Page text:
The solution is obvious: we must put at least as much effort into exploration and discovery as we put into confirmation, perhaps more. We will need to collect and explore large sets of data using the best measures available. If those measures do not exist, we will need to develop them. It will take time. It will take money.

But let’s face it: discovery is the fun part of science. EDA draws on the energy, instinct, and rebelliousness of Blake’s Devil and Nietzsche’s Dionysus, that heady mix of intuition, inspiration, luck, analysis, and willingness to throw received wisdom out the door that attracted most of us to science in the first place.

The marriage of CDA and EDA

Blake, Nietzsche, and perhaps all great artists and thinkers recognize that there must be a marriage of Heaven and Hell, that neither the Dionysian nor the Apollonian should prevail over the other. Tukey understood well that “Neither exploratory nor confirmatory is sufficient alone. To try to replace either by the other is madness. We need them both.”

Madness it may be, but without institutional carrots or sticks, EDA will remain in the shadows, a pervasive yet unacknowledged practice that undermines rather than strengthens science.

One carrot would be an article type devoted to exploratory research. It might be worthwhile, though, to wield a stick.

Tukey argues that “to implement the very confirmatory paradigm properly, we need to do a lot of exploratory work.” The reason is, there is “no real alternative, in most truly confirmatory studies, to having a single main question—in which a question is specified by ALL of design, collection, monitoring, AND ANALYSIS” (caps in the original).

Answering just one question with statistical test requires decisions about, e.g., the sample population, sample size (which is based on estimated effect sizes and power), which control variables to include, choice of instruments to measure the variables, which model to fit and/or test to perform, whether and how to transform certain variables (e.g., log or square root transform), and whether to include interactions and which ones. To believe the standard textbooks, we can do all that with a single sample of data while at the same time avoiding the temptation to use any of these researcher degrees of freedom to p-hack.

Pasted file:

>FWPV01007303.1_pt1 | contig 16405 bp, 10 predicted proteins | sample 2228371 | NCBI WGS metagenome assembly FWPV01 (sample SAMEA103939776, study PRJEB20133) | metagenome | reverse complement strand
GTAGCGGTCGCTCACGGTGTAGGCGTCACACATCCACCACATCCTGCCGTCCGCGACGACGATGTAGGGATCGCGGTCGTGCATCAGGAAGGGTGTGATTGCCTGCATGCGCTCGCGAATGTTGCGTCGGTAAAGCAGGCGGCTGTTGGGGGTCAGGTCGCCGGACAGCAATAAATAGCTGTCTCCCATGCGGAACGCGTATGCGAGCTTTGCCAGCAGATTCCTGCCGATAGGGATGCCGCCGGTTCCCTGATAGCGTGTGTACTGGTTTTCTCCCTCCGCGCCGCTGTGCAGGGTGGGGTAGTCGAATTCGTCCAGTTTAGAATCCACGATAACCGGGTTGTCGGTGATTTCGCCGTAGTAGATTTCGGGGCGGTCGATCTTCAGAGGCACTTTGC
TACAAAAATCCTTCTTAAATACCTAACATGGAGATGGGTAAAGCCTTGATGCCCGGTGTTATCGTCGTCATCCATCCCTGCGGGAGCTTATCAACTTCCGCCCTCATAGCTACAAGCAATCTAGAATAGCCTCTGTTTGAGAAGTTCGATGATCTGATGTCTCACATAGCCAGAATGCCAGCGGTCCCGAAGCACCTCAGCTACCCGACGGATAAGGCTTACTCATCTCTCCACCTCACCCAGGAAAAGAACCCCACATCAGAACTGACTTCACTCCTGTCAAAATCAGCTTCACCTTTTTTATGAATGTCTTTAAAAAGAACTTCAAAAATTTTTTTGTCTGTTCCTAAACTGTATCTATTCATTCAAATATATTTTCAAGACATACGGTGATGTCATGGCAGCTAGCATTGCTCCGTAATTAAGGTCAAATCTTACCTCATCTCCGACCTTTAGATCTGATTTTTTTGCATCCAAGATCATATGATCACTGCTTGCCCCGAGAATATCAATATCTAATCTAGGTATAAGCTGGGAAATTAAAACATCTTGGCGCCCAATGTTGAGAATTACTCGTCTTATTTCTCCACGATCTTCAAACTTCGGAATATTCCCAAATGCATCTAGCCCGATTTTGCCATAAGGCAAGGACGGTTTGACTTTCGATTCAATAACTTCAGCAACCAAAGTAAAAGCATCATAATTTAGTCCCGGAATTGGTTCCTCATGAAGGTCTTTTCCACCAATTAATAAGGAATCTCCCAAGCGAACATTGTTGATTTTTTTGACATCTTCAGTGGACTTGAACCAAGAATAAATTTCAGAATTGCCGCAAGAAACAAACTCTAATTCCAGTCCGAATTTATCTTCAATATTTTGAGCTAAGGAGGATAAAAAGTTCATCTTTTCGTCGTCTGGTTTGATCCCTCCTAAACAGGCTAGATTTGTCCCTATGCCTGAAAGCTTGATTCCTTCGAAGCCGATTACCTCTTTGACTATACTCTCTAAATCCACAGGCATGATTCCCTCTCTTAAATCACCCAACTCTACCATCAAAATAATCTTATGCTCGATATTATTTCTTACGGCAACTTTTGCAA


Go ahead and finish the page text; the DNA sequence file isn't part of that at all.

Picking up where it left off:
If the replication crisis has taught us anything, it is that our statistical tests are surprisingly fragile: small modifications to our procedures can have a large influence on our results. It must therefore become a basic norm in much of science that a confirmatory study – especially one reporting p-values – must preregister “ALL of design, collection, monitoring, AND ANALYSIS.” Everything. In detail.

A good confirmatory study, then, is completely specified. Running it should be like turning a crank. As Tukey said (caps in original):

Whatever those who have tried to teach it may feel, confirmatory data analysis, especially as sanctification, is a routine relatively easy to teach and, hence,


The standard I’m personally aiming for (but have not quite yet achieved) is to preregister our R code.

It will be impossible to achieve this ideal without EDA — without first looking at data to evaluate and optimize all the decisions necessary to run a high quality confirmatory study. The stick I envision is that every confirmatory study would be required to have, at a minimum, two samples and two analyses. The first sample would be for EDA, the second for CDA. Every paper reporting results of a confirmatory study must also report the preceding EDA that justified each study design decision. Because the EDA would include estimates of effect sizes, each paper would contain an attempted replication of it’s main result(s).

In some cases, it will be possible to divide a single sample in two, and first perform EDA on one portion, and then CDA on the other. In other cases, it will be possible to use existing data for the EDA, and new data for the CDA. In many other cases, however, researchers will simply have to collect two (or more) samples. Requiring that every paper include an EDA on one sample and a subsequent CDA on a separate sample could cut researchers’ publication productivity in half. It could easily more than double their scientific productivity, however, their publication of results that will replicate.



  1. Tukey was not the first to recognize the importance of exploring data, nor to clearly distinguish exploration from confirmation. De Groot made these points in 1956, for example, and even then he noted they were not new. Statistician Andrew Gelman recently raised the issue on his blog. Unlike others, however, Tukey devoted a chunk of his career to developing and promoting EDA. Much of his writing on the topic has an aphoristic flavor, which reminded me of Blake’s Proverbs of Hell. I recommend you read Tukey (1980); it’s short, with no math.↩︎